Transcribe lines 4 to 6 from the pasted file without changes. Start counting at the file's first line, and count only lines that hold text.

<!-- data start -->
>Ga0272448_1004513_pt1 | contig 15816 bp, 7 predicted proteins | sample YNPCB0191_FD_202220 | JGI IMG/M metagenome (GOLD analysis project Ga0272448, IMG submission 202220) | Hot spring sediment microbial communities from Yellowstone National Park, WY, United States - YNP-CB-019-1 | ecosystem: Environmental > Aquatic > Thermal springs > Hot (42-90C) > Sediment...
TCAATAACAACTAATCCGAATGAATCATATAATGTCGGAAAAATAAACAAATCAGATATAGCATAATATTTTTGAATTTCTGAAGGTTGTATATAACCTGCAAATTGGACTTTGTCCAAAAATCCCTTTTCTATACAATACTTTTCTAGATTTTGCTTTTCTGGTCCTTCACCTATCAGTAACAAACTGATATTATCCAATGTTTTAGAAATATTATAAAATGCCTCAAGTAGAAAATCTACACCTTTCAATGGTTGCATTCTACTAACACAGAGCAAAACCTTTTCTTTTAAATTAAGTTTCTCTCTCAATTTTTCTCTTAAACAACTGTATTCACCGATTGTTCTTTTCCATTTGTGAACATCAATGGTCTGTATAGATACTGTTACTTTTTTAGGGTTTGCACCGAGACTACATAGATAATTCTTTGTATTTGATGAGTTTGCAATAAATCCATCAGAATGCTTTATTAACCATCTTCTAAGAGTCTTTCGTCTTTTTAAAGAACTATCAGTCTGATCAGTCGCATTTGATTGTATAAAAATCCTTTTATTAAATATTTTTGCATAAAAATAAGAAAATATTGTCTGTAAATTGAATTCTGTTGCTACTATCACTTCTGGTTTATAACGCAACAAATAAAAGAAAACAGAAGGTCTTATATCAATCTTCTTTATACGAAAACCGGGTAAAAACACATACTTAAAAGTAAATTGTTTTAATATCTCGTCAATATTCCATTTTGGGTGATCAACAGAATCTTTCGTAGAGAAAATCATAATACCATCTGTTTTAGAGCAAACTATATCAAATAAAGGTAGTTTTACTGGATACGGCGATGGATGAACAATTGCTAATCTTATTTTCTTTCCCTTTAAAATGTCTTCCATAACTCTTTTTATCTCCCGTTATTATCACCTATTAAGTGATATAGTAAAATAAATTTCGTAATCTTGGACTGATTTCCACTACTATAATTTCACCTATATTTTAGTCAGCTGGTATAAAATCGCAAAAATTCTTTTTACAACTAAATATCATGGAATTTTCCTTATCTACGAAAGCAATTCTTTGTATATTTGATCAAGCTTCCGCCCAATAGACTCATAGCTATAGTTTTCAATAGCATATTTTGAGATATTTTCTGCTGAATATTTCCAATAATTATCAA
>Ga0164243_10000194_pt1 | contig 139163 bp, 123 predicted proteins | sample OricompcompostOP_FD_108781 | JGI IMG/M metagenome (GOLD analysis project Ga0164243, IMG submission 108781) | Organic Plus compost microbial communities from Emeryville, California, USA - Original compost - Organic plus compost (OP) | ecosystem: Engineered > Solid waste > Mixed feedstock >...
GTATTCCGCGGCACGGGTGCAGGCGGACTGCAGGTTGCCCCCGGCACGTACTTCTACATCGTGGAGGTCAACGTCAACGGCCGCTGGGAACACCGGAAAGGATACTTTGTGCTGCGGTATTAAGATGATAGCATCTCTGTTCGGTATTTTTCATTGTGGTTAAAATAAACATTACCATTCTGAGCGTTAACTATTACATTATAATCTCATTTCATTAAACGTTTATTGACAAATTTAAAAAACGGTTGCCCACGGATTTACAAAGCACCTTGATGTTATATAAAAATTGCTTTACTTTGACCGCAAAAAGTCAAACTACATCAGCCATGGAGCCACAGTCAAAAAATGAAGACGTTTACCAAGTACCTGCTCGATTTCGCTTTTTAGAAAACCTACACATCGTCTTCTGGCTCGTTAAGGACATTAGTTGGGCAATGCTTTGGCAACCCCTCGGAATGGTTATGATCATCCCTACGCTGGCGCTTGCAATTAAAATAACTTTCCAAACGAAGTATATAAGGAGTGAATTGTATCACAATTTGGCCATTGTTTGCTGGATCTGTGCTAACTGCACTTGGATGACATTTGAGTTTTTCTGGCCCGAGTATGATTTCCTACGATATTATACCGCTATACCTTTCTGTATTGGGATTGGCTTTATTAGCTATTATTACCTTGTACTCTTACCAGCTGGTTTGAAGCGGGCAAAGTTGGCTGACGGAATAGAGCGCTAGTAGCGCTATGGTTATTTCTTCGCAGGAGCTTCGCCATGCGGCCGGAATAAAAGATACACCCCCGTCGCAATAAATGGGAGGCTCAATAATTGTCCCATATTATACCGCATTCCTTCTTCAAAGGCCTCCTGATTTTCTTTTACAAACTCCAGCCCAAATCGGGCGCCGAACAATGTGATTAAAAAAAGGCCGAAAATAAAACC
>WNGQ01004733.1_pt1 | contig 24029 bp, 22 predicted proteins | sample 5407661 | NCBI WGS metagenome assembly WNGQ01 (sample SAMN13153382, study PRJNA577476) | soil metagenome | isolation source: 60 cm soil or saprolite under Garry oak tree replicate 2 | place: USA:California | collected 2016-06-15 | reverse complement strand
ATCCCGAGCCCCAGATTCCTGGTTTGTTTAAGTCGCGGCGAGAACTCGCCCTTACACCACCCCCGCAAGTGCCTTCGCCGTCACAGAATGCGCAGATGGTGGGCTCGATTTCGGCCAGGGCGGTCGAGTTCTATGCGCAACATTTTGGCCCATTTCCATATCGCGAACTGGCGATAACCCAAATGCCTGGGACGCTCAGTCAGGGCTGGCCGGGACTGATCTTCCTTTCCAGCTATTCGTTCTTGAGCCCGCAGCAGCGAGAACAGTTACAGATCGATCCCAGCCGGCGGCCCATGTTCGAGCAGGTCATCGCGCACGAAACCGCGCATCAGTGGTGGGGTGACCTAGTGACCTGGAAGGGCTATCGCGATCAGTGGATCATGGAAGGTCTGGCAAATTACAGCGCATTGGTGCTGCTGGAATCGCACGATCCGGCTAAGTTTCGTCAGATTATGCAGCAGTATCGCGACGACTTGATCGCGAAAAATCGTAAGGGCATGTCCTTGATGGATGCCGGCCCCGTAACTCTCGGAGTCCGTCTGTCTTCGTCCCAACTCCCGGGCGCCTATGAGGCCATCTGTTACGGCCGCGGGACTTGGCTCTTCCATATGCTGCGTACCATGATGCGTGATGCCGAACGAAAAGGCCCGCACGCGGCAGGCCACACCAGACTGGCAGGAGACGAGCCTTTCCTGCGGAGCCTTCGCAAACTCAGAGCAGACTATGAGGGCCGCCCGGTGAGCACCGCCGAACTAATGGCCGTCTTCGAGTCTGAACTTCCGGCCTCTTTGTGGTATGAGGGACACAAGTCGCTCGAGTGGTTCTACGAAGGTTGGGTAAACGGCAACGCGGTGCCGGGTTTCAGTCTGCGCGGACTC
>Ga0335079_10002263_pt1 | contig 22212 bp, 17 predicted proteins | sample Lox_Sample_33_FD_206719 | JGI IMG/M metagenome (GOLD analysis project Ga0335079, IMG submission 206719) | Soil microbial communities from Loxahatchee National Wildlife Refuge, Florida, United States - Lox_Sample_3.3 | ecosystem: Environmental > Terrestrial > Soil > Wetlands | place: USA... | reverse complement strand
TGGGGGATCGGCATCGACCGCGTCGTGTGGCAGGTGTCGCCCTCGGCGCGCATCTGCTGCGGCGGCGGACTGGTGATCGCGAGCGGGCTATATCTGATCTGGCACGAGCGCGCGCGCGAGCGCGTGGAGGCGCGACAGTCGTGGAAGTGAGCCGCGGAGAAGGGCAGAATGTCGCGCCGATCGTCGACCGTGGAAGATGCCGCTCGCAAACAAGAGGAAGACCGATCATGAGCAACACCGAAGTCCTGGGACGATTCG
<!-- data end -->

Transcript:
GTATTCCGCGGCACGGGTGCAGGCGGACTGCAGGTTGCCCCCGGCACGTACTTCTACATCGTGGAGGTCAACGTCAACGGCCGCTGGGAACACCGGAAAGGATACTTTGTGCTGCGGTATTAAGATGATAGCATCTCTGTTCGGTATTTTTCATTGTGGTTAAAATAAACATTACCATTCTGAGCGTTAACTATTACATTATAATCTCATTTCATTAAACGTTTATTGACAAATTTAAAAAACGGTTGCCCACGGATTTACAAAGCACCTTGATGTTATATAAAAATTGCTTTACTTTGACCGCAAAAAGTCAAACTACATCAGCCATGGAGCCACAGTCAAAAAATGAAGACGTTTACCAAGTACCTGCTCGATTTCGCTTTTTAGAAAACCTACACATCGTCTTCTGGCTCGTTAAGGACATTAGTTGGGCAATGCTTTGGCAACCCCTCGGAATGGTTATGATCATCCCTACGCTGGCGCTTGCAATTAAAATAACTTTCCAAACGAAGTATATAAGGAGTGAATTGTATCACAATTTGGCCATTGTTTGCTGGATCTGTGCTAACTGCACTTGGATGACATTTGAGTTTTTCTGGCCCGAGTATGATTTCCTACGATATTATACCGCTATACCTTTCTGTATTGGGATTGGCTTTATTAGCTATTATTACCTTGTACTCTTACCAGCTGGTTTGAAGCGGGCAAAGTTGGCTGACGGAATAGAGCGCTAGTAGCGCTATGGTTATTTCTTCGCAGGAGCTTCGCCATGCGGCCGGAATAAAAGATACACCCCCGTCGCAATAAATGGGAGGCTCAATAATTGTCCCATATTATACCGCATTCCTTCTTCAAAGGCCTCCTGATTTTCTTTTACAAACTCCAGCCCAAATCGGGCGCCGAACAATGTGATTAAAAAAAGGCCGAAAATAAAACC
>WNGQ01004733.1_pt1 | contig 24029 bp, 22 predicted proteins | sample 5407661 | NCBI WGS metagenome assembly WNGQ01 (sample SAMN13153382, study PRJNA577476) | soil metagenome | isolation source: 60 cm soil or saprolite under Garry oak tree replicate 2 | place: USA:California | collected 2016-06-15 | reverse complement strand
ATCCCGAGCCCCAGATTCCTGGTTTGTTTAAGTCGCGGCGAGAACTCGCCCTTACACCACCCCCGCAAGTGCCTTCGCCGTCACAGAATGCGCAGATGGTGGGCTCGATTTCGGCCAGGGCGGTCGAGTTCTATGCGCAACATTTTGGCCCATTTCCATATCGCGAACTGGCGATAACCCAAATGCCTGGGACGCTCAGTCAGGGCTGGCCGGGACTGATCTTCCTTTCCAGCTATTCGTTCTTGAGCCCGCAGCAGCGAGAACAGTTACAGATCGATCCCAGCCGGCGGCCCATGTTCGAGCAGGTCATCGCGCACGAAACCGCGCATCAGTGGTGGGGTGACCTAGTGACCTGGAAGGGCTATCGCGATCAGTGGATCATGGAAGGTCTGGCAAATTACAGCGCATTGGTGCTGCTGGAATCGCACGATCCGGCTAAGTTTCGTCAGATTATGCAGCAGTATCGCGACGACTTGATCGCGAAAAATCGTAAGGGCATGTCCTTGATGGATGCCGGCCCCGTAACTCTCGGAGTCCGTCTGTCTTCGTCCCAACTCCCGGGCGCCTATGAGGCCATCTGTTACGGCCGCGGGACTTGGCTCTTCCATATGCTGCGTACCATGATGCGTGATGCCGAACGAAAAGGCCCGCACGCGGCAGGCCACACCAGACTGGCAGGAGACGAGCCTTTCCTGCGGAGCCTTCGCAAACTCAGAGCAGACTATGAGGGCCGCCCGGTGAGCACCGCCGAACTAATGGCCGTCTTCGAGTCTGAACTTCCGGCCTCTTTGTGGTATGAGGGACACAAGTCGCTCGAGTGGTTCTACGAAGGTTGGGTAAACGGCAACGCGGTGCCGGGTTTCAGTCTGCGCGGACTC